352 pp., 6.125 x 9.25, 31 illus., 10 tables, notes, bibl., index
Chinese Immigration during the Exclusion Era, 1882-1943
2005 History Book Award, Association for Asian American Studies
2004 Theodore Saloutos Prize, Immigration and Ethnic History Society
2004 Choice Outstanding Academic Title
With the Chinese Exclusion Act of 1882, Chinese laborers became the first group in American history to be excluded from the United States on the basis of their race and class. This landmark law changed the course of U.S. immigration history, but we know little about its consequences for the Chinese in America or for the United States as a nation of immigrants.
At America's Gates is the first book devoted entirely to both Chinese immigrants and the American immigration officials who sought to keep them out. Erika Lee explores how Chinese exclusion laws not only transformed Chinese American lives, immigration patterns, identities, and families but also recast the United States into a "gatekeeping nation." Immigrant identification, border enforcement, surveillance, and deportation policies were extended far beyond any controls that had existed in the United States before.
Drawing on a rich trove of historical sources--including recently released immigration records, oral histories, interviews, and letters--Lee brings alive the forgotten journeys, secrets, hardships, and triumphs of Chinese immigrants. Her timely book exposes the legacy of Chinese exclusion in current American immigration control and race relations.
"The author's openness and sensitivity to the inherent problems and flaws with the government records of the Chinese immigrants . . . demonstrates her seriousness and carefulness as a scholar, and her skillful dissecting of a body of enormously complicated materials makes the book a remarkable historical study. With its elegant style and clear language, this book can be appreciated not only by scholars and graduate and undergraduate students but also by the general public."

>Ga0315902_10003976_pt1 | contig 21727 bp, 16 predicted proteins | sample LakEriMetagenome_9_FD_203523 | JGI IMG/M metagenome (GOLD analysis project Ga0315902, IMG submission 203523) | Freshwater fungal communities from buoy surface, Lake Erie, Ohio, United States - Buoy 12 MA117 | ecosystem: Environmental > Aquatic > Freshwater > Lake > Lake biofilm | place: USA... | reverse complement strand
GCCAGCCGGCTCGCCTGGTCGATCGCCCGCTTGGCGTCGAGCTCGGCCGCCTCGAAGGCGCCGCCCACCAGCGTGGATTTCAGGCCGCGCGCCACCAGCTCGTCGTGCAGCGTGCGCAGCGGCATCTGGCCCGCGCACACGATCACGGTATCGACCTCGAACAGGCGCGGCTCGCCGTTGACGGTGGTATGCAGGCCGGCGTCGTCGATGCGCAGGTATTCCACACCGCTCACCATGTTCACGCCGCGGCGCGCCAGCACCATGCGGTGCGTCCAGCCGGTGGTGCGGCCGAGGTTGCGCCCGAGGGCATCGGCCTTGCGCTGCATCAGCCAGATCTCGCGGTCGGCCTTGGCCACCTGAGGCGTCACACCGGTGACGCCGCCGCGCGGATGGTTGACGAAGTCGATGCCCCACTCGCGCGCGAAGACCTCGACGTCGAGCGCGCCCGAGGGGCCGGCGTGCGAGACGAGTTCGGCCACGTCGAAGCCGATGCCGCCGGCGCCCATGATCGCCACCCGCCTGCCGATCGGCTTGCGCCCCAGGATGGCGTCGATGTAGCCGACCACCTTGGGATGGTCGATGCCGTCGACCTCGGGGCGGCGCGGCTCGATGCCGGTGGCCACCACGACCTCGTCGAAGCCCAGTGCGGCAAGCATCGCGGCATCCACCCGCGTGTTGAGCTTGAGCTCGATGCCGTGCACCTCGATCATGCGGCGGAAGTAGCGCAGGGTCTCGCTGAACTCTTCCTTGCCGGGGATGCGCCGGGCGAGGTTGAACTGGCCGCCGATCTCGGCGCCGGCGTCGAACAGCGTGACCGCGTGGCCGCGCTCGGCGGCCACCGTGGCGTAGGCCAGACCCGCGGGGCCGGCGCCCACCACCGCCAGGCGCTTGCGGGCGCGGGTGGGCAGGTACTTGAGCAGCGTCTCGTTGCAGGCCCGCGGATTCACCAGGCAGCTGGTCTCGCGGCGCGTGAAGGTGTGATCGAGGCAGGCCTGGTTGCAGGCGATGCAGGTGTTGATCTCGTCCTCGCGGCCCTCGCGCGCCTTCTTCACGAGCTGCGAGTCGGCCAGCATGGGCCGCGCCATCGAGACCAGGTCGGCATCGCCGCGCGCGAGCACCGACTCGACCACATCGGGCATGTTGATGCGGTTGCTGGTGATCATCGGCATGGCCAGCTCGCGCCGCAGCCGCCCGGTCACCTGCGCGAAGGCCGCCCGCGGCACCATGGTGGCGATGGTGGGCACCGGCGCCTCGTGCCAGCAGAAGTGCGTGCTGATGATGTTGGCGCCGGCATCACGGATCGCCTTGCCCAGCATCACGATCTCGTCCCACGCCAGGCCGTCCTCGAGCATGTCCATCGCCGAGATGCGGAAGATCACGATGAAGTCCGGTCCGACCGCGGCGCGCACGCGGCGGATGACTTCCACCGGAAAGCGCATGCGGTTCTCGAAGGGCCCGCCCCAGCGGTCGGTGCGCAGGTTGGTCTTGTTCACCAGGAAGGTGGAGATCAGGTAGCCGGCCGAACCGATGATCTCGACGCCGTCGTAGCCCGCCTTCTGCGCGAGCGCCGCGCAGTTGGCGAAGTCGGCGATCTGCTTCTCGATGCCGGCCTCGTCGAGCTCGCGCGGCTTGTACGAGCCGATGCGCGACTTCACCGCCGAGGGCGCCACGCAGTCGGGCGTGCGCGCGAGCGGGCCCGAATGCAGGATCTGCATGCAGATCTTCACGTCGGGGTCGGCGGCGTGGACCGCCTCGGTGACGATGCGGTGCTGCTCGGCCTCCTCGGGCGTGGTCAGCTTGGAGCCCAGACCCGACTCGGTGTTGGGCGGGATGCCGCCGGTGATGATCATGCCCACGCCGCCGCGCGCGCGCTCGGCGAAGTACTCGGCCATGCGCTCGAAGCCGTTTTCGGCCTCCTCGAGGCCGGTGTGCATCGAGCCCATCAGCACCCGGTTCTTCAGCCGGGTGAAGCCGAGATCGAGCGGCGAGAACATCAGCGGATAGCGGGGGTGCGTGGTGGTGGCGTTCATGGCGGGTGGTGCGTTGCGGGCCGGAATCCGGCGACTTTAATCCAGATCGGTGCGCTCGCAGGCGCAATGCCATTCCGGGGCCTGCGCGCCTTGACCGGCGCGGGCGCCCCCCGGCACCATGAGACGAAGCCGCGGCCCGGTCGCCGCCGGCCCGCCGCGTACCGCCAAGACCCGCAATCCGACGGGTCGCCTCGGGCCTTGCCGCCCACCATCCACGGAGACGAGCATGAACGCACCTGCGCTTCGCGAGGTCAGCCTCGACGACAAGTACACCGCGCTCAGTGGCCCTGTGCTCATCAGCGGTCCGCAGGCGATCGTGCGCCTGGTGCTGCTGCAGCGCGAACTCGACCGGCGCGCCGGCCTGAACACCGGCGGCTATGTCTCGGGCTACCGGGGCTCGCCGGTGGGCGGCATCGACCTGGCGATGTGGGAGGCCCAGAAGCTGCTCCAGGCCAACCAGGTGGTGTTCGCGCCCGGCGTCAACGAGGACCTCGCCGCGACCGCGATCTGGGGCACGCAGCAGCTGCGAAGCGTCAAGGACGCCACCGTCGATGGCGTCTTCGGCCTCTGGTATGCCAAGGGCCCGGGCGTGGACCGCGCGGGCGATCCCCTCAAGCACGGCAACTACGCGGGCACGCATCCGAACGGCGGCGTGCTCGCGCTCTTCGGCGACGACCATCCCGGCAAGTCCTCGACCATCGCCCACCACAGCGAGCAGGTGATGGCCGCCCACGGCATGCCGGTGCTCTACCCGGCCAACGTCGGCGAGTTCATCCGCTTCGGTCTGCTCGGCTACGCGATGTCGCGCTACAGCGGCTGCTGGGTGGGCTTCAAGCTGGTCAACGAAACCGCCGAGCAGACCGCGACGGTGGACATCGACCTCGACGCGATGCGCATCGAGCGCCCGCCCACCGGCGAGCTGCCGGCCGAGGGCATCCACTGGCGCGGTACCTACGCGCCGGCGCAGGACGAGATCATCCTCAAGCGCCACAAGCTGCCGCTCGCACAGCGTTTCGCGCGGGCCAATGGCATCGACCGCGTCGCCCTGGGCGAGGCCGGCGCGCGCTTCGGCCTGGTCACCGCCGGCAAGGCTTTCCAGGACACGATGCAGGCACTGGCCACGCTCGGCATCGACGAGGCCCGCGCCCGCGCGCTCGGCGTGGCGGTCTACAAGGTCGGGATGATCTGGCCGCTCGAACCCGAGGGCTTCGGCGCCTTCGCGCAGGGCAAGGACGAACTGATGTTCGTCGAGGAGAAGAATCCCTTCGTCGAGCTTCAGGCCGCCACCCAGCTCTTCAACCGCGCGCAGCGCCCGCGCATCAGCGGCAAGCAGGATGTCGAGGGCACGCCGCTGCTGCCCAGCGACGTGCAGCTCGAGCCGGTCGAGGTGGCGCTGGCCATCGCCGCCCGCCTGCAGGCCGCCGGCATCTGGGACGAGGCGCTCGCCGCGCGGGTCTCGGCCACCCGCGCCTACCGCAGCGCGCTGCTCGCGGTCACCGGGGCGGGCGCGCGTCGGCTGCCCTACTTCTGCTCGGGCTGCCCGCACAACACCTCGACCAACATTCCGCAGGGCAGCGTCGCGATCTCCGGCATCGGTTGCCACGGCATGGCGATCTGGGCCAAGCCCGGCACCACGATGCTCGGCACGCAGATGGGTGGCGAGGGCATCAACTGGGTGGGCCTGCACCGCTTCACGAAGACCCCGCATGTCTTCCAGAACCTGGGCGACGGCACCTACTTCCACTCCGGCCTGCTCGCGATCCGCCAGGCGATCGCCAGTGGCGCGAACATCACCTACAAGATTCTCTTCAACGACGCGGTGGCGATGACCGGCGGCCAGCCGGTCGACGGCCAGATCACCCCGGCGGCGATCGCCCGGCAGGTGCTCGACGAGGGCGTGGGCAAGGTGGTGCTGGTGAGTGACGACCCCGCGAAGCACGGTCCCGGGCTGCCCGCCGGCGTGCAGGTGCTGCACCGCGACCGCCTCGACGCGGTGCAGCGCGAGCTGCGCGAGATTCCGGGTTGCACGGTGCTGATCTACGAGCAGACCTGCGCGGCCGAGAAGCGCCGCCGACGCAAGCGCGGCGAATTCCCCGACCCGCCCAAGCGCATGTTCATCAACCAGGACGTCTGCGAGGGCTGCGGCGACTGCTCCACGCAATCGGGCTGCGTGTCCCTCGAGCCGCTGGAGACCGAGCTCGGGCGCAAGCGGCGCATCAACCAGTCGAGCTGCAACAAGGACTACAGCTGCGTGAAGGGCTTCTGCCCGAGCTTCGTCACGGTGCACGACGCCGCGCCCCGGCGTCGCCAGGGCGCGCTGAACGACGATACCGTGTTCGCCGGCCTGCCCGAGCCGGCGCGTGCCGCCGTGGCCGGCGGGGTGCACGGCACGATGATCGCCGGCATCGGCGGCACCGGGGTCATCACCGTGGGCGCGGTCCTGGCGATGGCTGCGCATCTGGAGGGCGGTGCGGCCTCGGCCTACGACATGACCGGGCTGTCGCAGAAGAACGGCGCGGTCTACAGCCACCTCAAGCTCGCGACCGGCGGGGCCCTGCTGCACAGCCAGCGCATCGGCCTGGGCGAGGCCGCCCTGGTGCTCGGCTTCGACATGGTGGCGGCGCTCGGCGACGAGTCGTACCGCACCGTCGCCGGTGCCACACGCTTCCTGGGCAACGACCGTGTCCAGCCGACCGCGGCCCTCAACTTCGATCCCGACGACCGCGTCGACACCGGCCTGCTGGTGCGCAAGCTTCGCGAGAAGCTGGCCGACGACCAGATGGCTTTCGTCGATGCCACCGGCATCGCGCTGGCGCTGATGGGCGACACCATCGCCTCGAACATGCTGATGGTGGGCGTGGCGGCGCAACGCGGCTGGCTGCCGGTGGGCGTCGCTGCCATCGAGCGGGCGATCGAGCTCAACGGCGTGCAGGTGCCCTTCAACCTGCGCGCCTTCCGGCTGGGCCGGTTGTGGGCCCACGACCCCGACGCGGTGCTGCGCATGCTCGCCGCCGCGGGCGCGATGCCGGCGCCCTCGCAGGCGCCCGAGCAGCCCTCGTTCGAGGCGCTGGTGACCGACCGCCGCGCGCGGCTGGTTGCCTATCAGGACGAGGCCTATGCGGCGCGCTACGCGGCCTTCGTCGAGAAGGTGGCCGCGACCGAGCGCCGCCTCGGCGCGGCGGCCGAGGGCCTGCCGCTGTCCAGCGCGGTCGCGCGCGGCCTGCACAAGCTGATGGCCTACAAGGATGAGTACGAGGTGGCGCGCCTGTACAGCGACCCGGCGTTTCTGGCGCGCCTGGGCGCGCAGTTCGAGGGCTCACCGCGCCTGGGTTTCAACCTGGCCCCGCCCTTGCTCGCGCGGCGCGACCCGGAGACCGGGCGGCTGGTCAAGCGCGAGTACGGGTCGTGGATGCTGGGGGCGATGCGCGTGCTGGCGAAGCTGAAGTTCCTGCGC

--Journal of American History
"Scholarly substance wrapped up in . . . a well organized and clearly written package . . . The single most useful book on the history of Chinese exclusion. . . . The strongest, best grounded, and most persuasive assessment of the long historical shadow Chinese exclusion has cast over the development of American immigration policy. It deserves a wide readership."
--Journal of Social History
"Extensively researched. . . . [At America's Gate: Chinese Immigration during the Exclusion Era, 1882-1943] is helpful when trying to understand our government's complicated laws regarding immigration: encouraging foreigners to immigrate when their services are needed and excluding them when it seems appropriate."
--Journal of the West
"The book, eloquently written with rich original materials, contributes to the existing literature on United States immigration history and Asian American studies, and challenges scholars to see a significant connection between Chinese exclusion and the United States as a gate-keeping nation."
--Journal of American Ethnic History
"A compelling, readable narrative."
--Law and History Review
"Lee has authored a masterful book, well written and based on extensive research in both English and Chinese sources."
--American Historical Review
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